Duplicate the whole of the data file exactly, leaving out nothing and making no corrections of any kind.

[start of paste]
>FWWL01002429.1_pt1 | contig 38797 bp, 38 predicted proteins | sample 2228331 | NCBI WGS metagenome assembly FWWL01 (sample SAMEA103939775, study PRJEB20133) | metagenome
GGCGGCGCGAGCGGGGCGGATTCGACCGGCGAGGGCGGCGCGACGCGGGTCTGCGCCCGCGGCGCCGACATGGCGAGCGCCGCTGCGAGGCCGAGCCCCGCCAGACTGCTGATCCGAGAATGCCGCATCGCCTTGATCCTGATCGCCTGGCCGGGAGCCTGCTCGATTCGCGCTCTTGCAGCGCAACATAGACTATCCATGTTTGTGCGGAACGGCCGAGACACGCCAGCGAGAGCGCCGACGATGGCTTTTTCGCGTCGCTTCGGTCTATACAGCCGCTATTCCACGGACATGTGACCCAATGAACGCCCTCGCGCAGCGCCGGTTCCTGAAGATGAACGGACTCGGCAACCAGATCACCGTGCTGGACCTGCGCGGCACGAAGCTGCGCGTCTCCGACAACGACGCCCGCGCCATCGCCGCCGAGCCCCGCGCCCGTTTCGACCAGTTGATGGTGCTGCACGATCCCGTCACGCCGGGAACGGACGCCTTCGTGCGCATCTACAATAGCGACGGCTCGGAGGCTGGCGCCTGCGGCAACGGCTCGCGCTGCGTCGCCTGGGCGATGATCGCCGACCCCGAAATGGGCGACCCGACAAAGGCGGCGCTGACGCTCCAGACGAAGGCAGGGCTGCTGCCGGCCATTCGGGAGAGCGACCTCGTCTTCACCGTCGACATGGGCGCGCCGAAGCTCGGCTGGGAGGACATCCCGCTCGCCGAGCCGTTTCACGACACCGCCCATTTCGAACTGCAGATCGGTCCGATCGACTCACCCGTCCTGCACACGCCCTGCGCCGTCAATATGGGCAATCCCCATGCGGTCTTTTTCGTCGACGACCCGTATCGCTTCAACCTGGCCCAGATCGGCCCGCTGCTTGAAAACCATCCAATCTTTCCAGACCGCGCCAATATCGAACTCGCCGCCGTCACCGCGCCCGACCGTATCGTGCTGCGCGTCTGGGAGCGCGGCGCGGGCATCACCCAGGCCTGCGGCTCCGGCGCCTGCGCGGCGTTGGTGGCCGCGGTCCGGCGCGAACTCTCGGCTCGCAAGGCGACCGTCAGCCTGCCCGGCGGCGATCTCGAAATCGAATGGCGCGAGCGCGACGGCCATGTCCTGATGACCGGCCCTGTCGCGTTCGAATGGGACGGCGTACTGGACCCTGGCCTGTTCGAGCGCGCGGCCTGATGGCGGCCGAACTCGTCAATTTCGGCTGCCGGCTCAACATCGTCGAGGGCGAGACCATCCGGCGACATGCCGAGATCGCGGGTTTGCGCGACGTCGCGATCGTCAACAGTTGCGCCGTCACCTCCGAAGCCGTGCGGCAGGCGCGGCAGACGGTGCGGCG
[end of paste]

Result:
>FWWL01002429.1_pt1 | contig 38797 bp, 38 predicted proteins | sample 2228331 | NCBI WGS metagenome assembly FWWL01 (sample SAMEA103939775, study PRJEB20133) | metagenome
GGCGGCGCGAGCGGGGCGGATTCGACCGGCGAGGGCGGCGCGACGCGGGTCTGCGCCCGCGGCGCCGACATGGCGAGCGCCGCTGCGAGGCCGAGCCCCGCCAGACTGCTGATCCGAGAATGCCGCATCGCCTTGATCCTGATCGCCTGGCCGGGAGCCTGCTCGATTCGCGCTCTTGCAGCGCAACATAGACTATCCATGTTTGTGCGGAACGGCCGAGACACGCCAGCGAGAGCGCCGACGATGGCTTTTTCGCGTCGCTTCGGTCTATACAGCCGCTATTCCACGGACATGTGACCCAATGAACGCCCTCGCGCAGCGCCGGTTCCTGAAGATGAACGGACTCGGCAACCAGATCACCGTGCTGGACCTGCGCGGCACGAAGCTGCGCGTCTCCGACAACGACGCCCGCGCCATCGCCGCCGAGCCCCGCGCCCGTTTCGACCAGTTGATGGTGCTGCACGATCCCGTCACGCCGGGAACGGACGCCTTCGTGCGCATCTACAATAGCGACGGCTCGGAGGCTGGCGCCTGCGGCAACGGCTCGCGCTGCGTCGCCTGGGCGATGATCGCCGACCCCGAAATGGGCGACCCGACAAAGGCGGCGCTGACGCTCCAGACGAAGGCAGGGCTGCTGCCGGCCATTCGGGAGAGCGACCTCGTCTTCACCGTCGACATGGGCGCGCCGAAGCTCGGCTGGGAGGACATCCCGCTCGCCGAGCCGTTTCACGACACCGCCCATTTCGAACTGCAGATCGGTCCGATCGACTCACCCGTCCTGCACACGCCCTGCGCCGTCAATATGGGCAATCCCCATGCGGTCTTTTTCGTCGACGACCCGTATCGCTTCAACCTGGCCCAGATCGGCCCGCTGCTTGAAAACCATCCAATCTTTCCAGACCGCGCCAATATCGAACTCGCCGCCGTCACCGCGCCCGACCGTATCGTGCTGCGCGTCTGGGAGCGCGGCGCGGGCATCACCCAGGCCTGCGGCTCCGGCGCCTGCGCGGCGTTGGTGGCCGCGGTCCGGCGCGAACTCTCGGCTCGCAAGGCGACCGTCAGCCTGCCCGGCGGCGATCTCGAAATCGAATGGCGCGAGCGCGACGGCCATGTCCTGATGACCGGCCCTGTCGCGTTCGAATGGGACGGCGTACTGGACCCTGGCCTGTTCGAGCGCGCGGCCTGATGGCGGCCGAACTCGTCAATTTCGGCTGCCGGCTCAACATCGTCGAGGGCGAGACCATCCGGCGACATGCCGAGATCGCGGGTTTGCGCGACGTCGCGATCGTCAACAGTTGCGCCGTCACCTCCGAAGCCGTGCGGCAGGCGCGGCAGACGGTGCGGCG